Milliammeter. An instrument that measures electrical current in units of thousandths of an ampere.

Millibar. A unit of pressure in the metric system. One bar is a pressure of 14.5 psi, or 29.52 in. Hg. One millibar is one thousandth of a bar, or 0.01469 psi, or 0.02952 in. Hg.

Millivoltmeter. An electrical instrument that measures voltage in units of millivolts (thousandths of a volt).

Minor alteration. Any alteration that does not fit the definition of a major repair. See major repair.

Mist coat. A very light coat of zinc chromate primer. It is so thin that the metal is still visible, but the primer makes pencil marks easy to see.

Module (modular engine construction). The method of construction for mast modern gas turbine engine. The engine is made of several modules, or units, that can be removed and replaced or serviced independent of the rest of the engine.

Moisture separator. A component in a high-pressure pneumatic system that removes most of the water vapor from the compressed air. When the compressed air is used, its pressure drops, and this pressure drop causes a drop in temperature. If any moisture were allowed to remain in the air, it would freeze and block the system.

Mold line. A line used in the development of a flat pattern for a formed piece of sheet metal. The mold line is an extension of the flat side of a part beyond the radius. The mold line dimension of a part is the dimension made to the intersection of mold lines and is the dimension the part would have if its corners had no radius.

Mold point. The intersection of two mold lines of a part. Mold line dimensions are made between mold points.

Moment. A force that causes or tries to cause an object to rotate. The value of a moment is the product of the weight of an object (or the force), multiplied by the distance between the center of gravity of the object (or the point of application of the force) and the fulcrum about which the object rotates.

Momentum. A force caused by the inertia of a moving body as it tries to keep the object moving in the same direction, at the same speed.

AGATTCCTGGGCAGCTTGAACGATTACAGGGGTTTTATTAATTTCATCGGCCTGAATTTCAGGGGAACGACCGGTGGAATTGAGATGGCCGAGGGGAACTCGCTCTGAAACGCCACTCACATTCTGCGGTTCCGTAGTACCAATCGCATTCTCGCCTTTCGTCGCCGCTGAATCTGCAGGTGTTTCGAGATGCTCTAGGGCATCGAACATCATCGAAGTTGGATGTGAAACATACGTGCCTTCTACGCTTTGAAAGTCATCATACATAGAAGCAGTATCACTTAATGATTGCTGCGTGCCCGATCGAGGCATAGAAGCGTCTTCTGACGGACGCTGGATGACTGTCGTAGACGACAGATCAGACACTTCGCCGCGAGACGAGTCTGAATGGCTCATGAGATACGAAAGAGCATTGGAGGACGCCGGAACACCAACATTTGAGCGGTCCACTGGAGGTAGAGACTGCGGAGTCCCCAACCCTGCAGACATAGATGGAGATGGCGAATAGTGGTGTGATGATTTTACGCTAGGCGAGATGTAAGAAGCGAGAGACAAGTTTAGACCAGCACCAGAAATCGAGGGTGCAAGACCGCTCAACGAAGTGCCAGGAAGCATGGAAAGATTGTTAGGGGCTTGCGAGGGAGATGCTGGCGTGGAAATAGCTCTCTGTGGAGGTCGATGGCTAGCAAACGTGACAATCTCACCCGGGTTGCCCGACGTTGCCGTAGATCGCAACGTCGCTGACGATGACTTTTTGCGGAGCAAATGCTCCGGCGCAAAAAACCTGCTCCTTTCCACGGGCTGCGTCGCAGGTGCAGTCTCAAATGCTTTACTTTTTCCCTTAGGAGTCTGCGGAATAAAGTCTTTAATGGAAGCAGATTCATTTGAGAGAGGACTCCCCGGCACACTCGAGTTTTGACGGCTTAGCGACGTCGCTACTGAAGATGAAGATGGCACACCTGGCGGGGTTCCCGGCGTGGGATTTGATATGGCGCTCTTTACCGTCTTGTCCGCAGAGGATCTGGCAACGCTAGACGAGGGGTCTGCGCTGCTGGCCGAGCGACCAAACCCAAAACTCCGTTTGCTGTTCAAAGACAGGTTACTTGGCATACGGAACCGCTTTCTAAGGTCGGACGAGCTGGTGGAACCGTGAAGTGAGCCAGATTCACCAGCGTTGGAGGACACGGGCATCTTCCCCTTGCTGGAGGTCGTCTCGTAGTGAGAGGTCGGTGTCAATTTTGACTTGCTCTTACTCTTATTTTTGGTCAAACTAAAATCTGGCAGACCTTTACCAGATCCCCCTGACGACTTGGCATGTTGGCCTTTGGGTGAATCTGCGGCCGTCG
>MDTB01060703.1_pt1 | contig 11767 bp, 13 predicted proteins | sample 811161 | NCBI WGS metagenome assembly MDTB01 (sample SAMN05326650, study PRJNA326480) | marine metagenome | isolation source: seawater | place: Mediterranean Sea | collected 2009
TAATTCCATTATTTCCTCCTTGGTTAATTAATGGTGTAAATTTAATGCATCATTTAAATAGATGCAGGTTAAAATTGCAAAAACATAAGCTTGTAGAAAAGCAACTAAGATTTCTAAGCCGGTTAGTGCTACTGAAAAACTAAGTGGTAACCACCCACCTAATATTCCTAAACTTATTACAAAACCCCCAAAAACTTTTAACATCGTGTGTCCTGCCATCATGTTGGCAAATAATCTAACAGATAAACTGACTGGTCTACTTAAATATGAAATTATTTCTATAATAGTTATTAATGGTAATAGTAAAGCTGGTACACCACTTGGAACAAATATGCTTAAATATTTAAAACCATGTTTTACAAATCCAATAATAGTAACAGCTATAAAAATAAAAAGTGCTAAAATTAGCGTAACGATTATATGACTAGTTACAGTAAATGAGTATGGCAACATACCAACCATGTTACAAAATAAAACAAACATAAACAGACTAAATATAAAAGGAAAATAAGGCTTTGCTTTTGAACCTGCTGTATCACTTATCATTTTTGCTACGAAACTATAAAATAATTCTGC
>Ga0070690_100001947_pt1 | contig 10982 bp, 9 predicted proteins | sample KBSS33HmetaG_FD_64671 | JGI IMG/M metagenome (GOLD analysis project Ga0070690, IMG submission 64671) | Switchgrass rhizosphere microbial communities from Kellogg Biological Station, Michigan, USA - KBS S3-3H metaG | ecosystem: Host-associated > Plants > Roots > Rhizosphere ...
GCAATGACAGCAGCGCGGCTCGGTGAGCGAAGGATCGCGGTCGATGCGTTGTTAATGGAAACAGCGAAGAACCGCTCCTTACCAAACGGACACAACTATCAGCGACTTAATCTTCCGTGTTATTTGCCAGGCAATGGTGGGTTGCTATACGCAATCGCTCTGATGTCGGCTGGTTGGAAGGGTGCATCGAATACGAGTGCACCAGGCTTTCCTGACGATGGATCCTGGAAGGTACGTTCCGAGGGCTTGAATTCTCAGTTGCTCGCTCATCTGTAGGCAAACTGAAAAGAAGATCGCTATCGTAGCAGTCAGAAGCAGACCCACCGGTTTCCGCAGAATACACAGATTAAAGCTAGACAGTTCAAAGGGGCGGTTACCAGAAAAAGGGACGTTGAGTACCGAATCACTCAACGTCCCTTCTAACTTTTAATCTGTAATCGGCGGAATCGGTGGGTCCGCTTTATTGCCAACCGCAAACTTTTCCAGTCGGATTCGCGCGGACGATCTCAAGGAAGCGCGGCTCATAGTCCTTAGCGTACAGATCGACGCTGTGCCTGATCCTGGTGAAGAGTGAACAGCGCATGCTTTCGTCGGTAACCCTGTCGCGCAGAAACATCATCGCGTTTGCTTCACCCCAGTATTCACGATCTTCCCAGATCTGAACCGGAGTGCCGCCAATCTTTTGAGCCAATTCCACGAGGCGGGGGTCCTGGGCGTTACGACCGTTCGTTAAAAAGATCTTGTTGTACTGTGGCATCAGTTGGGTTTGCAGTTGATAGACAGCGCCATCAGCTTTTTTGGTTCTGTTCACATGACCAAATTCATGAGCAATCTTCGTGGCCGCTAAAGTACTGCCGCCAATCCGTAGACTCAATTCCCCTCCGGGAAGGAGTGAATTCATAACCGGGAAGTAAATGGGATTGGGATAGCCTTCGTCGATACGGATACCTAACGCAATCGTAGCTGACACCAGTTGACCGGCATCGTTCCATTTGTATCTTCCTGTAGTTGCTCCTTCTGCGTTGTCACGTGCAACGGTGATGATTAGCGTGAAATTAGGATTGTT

Monel. An alloy of nickel, copper, and aluminum or silicon.

Monocoque. A single-shell type of aircraft structure in which all of the flight loads are carried in the outside skin of the structure.

Motor. (verb) The act of rotating a turbine engine using the starter, with the ignition system deactivated. An engine is motored to force air through it to purge fuel fumes.

MSDS. Material Safety Data Sheets. MSDS are required by the Federal Government to be available in workplaces to inform workers of the dangers that may exist from contact with certain materials.

MSL. Mean sea level. When the letters MSL are used with an altitude, it means that the altitude is measured from mean, or average, sea level.

MTBF. Mean time between failures.

Multimeter. An electrical test instrument that consists of a single current-measuring meter and all of the needed components to allow the meter to be used to measure voltage, resistance, and current. Multimeters are available with either analog-or digital-type displays.

Multiple-can combustor. A combustor used in a gas turbine engine that consists of a series of individual burner cans, each made of an inner liner and an outer case. The individual cans are arranged around the periphery of a centrifugal compressor. Hot gases flow directly from the cans into the turbine.

Multiple-disk brakes. Aircraft brakes in which one set of disks is keyed to the axle and remains stationary. Between each stationary disk there is a rotating disk that is keyed to the inside of the wheel. When the brakes are applied, the stationary disks are forced together, clamping the rotating disks between them. The friction between the disks slows the aircraft.